Caffeine is a molecule found in coffee, energy drinks, colas, chocolate, tea, and all kinds of other foods and beverages. You might make it a habit to drink coffee every morning, and while there are various benefits of daily caffeine consumption, there are also increased health risks associated with specific genetic variants.
Caffeine affects people differently—some can have a cup of coffee just before bed and fall asleep with ease; others get the jitters from even a small amount. The effects vary with how your body metabolizes caffeine. Read on to get more information on how caffeine sensitivity is related to genetics, the different ways it can be metabolized by the body, and how Dynamic DNA Labs can help you understand your level of caffeine sensitivity.
How Long Does It Take for Caffeine to Be Completely Out of Your Body?
After consuming caffeine, it takes about 15 minutes for you to feel the effects. After one hour, the level of caffeine will increase in your blood, and it will maintain the same level for about three hours. Six hours later, half of the amount of caffeine you consumed will still be in your body. It will take approximately 10 hours for caffeine to be entirely out of your system.
As much as you love coffee for its ability to keep you active and alert, you need to regulate the amount you consume daily so that you don’t become dependent on it for energy. Stopping cold turkey will cause withdrawal symptoms like headache, tiredness, muscle pain, anxiety, and insomnia.
Caffeine Sensitivity and Its Symptoms
Caffeine sensitivity describes how efficient your body is with metabolizing your caffeine. People with high sensitivity to caffeine will experience more exaggerated effects, even in small doses. Once you learn that you have high sensitivity to caffeine, it’s best to avoid caffeine or reduce your intake. Some of the symptoms of caffeine sensitivity are:
- Lack of sleep
- Increased heart rate
There are different levels of caffeine sensitivity, and they include:
- Hypersensitivity – People who are hypersensitive to caffeine have low CYP1A2 action, and even with a small amount of caffeine, they experience the effects.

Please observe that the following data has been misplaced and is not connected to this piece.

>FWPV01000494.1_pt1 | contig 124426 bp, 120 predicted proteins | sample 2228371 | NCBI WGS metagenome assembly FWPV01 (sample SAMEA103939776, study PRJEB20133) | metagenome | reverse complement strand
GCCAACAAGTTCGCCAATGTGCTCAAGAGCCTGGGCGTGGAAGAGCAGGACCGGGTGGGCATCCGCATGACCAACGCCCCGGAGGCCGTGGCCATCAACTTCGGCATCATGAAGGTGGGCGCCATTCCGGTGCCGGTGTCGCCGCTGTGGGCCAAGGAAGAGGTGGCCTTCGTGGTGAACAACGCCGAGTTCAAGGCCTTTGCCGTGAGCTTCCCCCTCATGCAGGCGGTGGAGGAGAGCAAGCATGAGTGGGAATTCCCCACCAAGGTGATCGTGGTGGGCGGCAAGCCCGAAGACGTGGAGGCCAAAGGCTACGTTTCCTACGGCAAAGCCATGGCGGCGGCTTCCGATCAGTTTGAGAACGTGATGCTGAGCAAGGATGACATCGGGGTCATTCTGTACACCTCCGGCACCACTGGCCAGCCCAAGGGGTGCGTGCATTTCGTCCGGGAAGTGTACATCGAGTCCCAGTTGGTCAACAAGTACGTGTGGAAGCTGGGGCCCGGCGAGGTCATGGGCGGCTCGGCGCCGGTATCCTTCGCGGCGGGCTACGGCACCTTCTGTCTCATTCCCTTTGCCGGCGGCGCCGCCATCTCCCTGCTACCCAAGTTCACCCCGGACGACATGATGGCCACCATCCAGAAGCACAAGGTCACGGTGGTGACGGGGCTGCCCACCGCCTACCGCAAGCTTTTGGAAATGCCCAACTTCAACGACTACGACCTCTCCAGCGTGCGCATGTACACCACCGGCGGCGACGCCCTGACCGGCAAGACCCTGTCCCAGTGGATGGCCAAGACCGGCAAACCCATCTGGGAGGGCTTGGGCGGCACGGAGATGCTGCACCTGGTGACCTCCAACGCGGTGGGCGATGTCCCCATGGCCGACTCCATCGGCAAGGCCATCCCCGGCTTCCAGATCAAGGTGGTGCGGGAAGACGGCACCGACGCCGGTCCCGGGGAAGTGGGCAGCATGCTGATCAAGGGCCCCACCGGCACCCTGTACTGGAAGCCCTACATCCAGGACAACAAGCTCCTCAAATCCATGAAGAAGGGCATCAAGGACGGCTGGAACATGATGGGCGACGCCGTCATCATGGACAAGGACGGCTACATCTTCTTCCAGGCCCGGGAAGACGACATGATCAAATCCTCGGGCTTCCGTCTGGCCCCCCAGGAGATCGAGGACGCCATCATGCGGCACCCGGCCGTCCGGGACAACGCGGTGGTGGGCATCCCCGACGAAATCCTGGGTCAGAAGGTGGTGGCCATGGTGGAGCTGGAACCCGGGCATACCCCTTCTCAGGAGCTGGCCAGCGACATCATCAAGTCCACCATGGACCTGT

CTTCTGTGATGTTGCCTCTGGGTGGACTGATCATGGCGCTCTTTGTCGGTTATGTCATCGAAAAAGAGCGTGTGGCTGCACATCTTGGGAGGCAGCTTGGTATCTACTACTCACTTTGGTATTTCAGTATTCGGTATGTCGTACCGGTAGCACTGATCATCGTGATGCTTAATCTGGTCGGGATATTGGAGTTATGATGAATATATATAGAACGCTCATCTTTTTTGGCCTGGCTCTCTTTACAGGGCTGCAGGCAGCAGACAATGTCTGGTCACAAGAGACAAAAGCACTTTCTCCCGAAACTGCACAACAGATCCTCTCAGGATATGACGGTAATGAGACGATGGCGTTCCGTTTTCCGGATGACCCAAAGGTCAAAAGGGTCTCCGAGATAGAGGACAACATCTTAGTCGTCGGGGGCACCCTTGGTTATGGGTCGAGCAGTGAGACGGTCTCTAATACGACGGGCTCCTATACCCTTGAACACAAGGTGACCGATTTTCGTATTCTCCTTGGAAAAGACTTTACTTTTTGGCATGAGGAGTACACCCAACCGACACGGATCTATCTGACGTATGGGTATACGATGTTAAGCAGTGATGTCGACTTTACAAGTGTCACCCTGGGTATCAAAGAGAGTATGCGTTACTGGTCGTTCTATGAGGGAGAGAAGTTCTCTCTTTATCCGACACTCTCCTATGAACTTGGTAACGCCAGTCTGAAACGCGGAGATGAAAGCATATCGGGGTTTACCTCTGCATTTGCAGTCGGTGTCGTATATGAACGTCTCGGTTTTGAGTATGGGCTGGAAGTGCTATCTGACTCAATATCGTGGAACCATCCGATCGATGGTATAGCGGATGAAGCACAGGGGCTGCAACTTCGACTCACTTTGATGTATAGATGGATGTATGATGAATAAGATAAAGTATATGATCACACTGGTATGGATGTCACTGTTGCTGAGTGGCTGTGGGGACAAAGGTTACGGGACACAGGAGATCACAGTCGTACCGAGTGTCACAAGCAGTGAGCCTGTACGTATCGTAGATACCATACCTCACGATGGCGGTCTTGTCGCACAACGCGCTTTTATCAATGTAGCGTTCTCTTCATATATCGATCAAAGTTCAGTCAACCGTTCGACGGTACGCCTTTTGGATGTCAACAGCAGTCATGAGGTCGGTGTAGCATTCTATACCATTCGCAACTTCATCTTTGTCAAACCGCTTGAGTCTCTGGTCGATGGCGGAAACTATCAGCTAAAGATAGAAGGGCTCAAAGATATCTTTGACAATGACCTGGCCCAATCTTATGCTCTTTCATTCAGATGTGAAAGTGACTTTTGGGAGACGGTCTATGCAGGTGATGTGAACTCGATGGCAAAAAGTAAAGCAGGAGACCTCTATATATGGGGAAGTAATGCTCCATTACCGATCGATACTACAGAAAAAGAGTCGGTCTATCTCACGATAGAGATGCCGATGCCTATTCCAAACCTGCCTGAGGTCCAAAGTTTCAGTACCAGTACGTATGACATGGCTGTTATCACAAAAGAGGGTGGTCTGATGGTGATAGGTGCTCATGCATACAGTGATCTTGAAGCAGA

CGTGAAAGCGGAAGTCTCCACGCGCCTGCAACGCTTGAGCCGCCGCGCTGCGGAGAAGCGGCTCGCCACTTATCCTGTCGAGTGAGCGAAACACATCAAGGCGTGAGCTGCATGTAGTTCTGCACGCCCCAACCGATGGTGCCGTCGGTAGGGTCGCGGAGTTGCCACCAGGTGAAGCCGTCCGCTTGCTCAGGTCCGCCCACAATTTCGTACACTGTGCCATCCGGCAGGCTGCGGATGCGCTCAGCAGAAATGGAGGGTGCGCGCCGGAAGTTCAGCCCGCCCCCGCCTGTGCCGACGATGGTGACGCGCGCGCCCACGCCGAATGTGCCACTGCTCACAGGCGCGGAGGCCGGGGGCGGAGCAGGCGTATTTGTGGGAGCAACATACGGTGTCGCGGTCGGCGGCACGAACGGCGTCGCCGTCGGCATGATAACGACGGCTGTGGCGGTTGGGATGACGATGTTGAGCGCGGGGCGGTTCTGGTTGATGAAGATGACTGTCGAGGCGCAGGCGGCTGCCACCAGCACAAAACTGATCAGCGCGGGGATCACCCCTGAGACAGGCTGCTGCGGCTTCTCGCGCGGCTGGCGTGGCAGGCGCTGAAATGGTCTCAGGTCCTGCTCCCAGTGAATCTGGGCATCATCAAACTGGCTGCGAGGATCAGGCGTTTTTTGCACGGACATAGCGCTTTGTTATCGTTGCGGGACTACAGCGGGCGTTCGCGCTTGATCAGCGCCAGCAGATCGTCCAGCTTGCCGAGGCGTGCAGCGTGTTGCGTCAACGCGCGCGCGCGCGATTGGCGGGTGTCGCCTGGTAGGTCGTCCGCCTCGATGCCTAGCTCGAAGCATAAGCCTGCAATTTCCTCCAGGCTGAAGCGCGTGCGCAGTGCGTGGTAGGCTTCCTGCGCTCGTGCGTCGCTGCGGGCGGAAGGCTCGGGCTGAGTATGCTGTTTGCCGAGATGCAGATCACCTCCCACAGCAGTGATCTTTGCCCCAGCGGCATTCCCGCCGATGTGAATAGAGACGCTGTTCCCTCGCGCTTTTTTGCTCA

- Normal sensitivity – People with normal sensitivity rarely feel the effects of caffeine no matter the level of their caffeine intake.
- Low sensitivity – This means quick action of CYP1A2. Metabolism of caffeine is fast, and there are little to no effects after consuming caffeine.
How Caffeine Is Metabolized
The bloodstream absorbs the caffeine from the intestines, and then it crosses through the blood-brain barrier. The brain contains adenosine receptors that alert the brain when you need to sleep. When caffeine reaches your brain, it links with the adenosine receptors blocking them from communicating to the brain.
Caffeine metabolism takes place in the liver, where the enzyme CYP1A2 catalyzes it. CYP1A2 breaks down caffeine into theobromine, paraxanthine, and theophylline. The chemicals are then excreted by the kidneys and released in urine.
Factors That Affect Caffeine Sensitivity
Caffeine sensitivity varies from one person to another, and it is affected by several factors, the most significant of which being genetics.
- Genetics – With little CYP1A2 production, your liver will be ineffective at metabolizing caffeine, which will result in slower metabolism of the caffeine alkaloid. With those who produce a large amount, they will not be nearly as sensitive.
- Age – When someone grows older, the efficacy of CYP1A2 decreases, thus increasing the sensitivity to caffeine. This phenomenon shows that someone can develop sensitivity to caffeine later in life.
- Gender – Activity of CYP1A2 is lower in females than males.
- Pregnancy – When pregnant, the action of CYP1A2 is inhibited with estrogen, thus increasing caffeine sensitivity.
- Birth control pills – Some birth control pills lower the action of CYP1A2, which in turn slows the metabolism of caffeine.
Fast and Slow Metabolizers of Caffeine
Slow metabolizer variant: Individuals with AC or CC genotypes for polymorphism rs762551 are shown to be slow metabolizers with a high sensitivity to caffeine. After drinking greater than 2 cups of coffee daily, these individuals will have a slightly increased heart attack risk.
Fast metabolizer variant: If one has the AA genotype for the polymorphism of the CYP1A2 gene, they will be rapid metabolizers with a low caffeine sensitivity.
With our nutrition DNA testing kit, we analyze the genetic traits above responsible for caffeine metabolism and sensitivity, among many other dietary concerns.